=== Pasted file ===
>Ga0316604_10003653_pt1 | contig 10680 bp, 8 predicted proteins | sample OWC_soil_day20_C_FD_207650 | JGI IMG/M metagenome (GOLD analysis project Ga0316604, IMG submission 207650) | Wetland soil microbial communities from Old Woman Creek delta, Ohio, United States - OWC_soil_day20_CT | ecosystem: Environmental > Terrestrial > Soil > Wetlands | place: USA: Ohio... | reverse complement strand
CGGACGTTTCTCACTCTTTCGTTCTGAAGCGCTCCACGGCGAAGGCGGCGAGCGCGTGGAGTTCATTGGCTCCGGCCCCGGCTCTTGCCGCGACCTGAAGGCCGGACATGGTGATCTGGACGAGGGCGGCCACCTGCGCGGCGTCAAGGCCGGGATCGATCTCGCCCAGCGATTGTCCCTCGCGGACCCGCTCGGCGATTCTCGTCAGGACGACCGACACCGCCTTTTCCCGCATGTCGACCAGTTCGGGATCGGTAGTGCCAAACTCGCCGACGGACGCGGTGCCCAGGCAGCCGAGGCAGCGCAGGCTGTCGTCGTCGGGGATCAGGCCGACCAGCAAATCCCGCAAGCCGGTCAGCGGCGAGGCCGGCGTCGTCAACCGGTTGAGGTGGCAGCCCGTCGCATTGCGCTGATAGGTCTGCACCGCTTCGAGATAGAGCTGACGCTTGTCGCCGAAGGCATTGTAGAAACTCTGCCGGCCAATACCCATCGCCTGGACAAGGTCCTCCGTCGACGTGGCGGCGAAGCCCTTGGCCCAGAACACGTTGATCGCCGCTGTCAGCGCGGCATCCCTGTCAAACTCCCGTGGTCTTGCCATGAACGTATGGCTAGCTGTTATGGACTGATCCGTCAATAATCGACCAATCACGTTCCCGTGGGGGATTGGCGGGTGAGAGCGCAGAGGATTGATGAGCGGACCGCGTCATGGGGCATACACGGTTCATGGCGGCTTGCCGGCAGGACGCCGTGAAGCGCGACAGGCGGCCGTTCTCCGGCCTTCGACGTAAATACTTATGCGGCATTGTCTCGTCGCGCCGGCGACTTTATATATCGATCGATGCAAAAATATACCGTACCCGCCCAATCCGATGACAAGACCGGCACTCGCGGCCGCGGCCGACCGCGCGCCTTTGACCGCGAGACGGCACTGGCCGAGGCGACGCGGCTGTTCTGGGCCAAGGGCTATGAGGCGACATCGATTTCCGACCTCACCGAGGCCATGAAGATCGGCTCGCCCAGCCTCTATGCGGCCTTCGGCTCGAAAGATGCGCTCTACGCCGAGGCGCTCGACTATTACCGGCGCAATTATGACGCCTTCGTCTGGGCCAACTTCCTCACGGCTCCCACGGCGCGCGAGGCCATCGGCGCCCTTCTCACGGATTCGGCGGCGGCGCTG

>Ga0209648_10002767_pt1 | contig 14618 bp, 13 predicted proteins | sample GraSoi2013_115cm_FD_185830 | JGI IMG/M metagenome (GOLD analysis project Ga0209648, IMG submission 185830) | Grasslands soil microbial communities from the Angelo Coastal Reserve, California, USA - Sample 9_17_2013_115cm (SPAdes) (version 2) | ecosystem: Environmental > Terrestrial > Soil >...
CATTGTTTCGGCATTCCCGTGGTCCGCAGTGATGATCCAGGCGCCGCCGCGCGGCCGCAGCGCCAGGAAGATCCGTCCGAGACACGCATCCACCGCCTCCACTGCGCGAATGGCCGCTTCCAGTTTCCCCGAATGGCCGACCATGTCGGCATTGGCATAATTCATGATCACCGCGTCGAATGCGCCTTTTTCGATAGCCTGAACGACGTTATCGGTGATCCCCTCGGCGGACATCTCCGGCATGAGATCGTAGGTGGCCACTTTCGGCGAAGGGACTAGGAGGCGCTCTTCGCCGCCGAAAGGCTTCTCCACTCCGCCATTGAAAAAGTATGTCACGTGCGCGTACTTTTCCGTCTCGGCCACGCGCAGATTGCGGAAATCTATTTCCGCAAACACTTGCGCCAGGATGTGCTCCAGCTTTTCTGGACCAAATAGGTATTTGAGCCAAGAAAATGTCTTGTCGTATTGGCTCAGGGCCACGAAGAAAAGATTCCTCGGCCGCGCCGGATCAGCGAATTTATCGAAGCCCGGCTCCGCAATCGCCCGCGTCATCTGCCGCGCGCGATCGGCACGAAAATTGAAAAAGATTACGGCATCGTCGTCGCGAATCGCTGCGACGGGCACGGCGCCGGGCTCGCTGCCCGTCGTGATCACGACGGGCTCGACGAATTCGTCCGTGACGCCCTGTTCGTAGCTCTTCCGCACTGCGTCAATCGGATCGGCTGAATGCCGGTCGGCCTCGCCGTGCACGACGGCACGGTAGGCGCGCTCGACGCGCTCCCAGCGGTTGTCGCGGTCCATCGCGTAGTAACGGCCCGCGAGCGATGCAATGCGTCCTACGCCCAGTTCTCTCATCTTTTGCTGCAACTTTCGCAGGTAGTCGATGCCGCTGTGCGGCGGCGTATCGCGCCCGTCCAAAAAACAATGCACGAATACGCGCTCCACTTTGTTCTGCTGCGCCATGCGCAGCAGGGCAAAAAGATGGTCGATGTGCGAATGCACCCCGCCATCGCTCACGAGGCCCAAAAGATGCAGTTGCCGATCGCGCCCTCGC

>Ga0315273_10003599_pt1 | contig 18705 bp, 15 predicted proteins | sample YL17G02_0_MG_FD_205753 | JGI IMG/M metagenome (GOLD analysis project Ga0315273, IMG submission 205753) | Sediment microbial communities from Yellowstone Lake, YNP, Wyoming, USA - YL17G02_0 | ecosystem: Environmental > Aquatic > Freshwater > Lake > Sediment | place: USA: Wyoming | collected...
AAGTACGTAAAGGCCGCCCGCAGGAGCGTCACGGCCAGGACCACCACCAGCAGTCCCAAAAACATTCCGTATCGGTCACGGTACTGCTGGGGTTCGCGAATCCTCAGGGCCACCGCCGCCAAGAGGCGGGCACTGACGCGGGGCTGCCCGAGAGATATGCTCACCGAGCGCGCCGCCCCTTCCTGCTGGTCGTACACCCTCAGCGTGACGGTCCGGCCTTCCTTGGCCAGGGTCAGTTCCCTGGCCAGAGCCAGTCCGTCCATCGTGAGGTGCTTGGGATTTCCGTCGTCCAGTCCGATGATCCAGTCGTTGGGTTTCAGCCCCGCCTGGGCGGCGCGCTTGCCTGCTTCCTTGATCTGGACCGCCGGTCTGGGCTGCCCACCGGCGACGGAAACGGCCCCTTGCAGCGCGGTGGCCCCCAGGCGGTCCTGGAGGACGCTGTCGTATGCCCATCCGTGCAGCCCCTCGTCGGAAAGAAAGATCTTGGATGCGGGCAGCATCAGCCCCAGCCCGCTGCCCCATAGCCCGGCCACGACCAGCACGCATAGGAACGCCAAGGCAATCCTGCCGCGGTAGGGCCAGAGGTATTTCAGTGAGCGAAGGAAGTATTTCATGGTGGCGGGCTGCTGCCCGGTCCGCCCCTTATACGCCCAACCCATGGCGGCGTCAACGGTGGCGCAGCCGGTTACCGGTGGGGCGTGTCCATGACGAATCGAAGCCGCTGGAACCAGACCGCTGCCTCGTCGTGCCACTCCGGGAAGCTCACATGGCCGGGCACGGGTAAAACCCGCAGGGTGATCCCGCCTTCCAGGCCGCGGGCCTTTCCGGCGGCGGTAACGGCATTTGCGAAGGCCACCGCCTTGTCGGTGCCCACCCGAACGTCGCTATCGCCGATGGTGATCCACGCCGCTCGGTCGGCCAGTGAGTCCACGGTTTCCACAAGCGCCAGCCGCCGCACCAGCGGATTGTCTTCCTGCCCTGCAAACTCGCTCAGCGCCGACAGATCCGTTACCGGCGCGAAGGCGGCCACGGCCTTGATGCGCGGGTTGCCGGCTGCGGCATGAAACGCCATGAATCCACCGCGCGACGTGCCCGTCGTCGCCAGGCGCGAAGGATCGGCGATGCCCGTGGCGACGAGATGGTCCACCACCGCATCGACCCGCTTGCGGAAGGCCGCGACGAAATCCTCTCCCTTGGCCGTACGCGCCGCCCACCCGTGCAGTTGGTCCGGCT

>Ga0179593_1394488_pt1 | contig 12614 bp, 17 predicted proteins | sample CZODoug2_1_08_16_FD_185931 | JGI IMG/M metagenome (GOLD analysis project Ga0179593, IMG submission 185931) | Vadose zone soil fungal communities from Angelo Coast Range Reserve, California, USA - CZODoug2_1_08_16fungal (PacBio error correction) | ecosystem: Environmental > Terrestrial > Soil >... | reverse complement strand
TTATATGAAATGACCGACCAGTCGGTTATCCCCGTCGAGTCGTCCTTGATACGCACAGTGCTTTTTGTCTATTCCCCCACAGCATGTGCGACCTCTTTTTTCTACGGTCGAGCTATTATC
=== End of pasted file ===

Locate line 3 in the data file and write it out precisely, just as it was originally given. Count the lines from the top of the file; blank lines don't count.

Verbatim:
>Ga0209648_10002767_pt1 | contig 14618 bp, 13 predicted proteins | sample GraSoi2013_115cm_FD_185830 | JGI IMG/M metagenome (GOLD analysis project Ga0209648, IMG submission 185830) | Grasslands soil microbial communities from the Angelo Coastal Reserve, California, USA - Sample 9_17_2013_115cm (SPAdes) (version 2) | ecosystem: Environmental > Terrestrial > Soil >...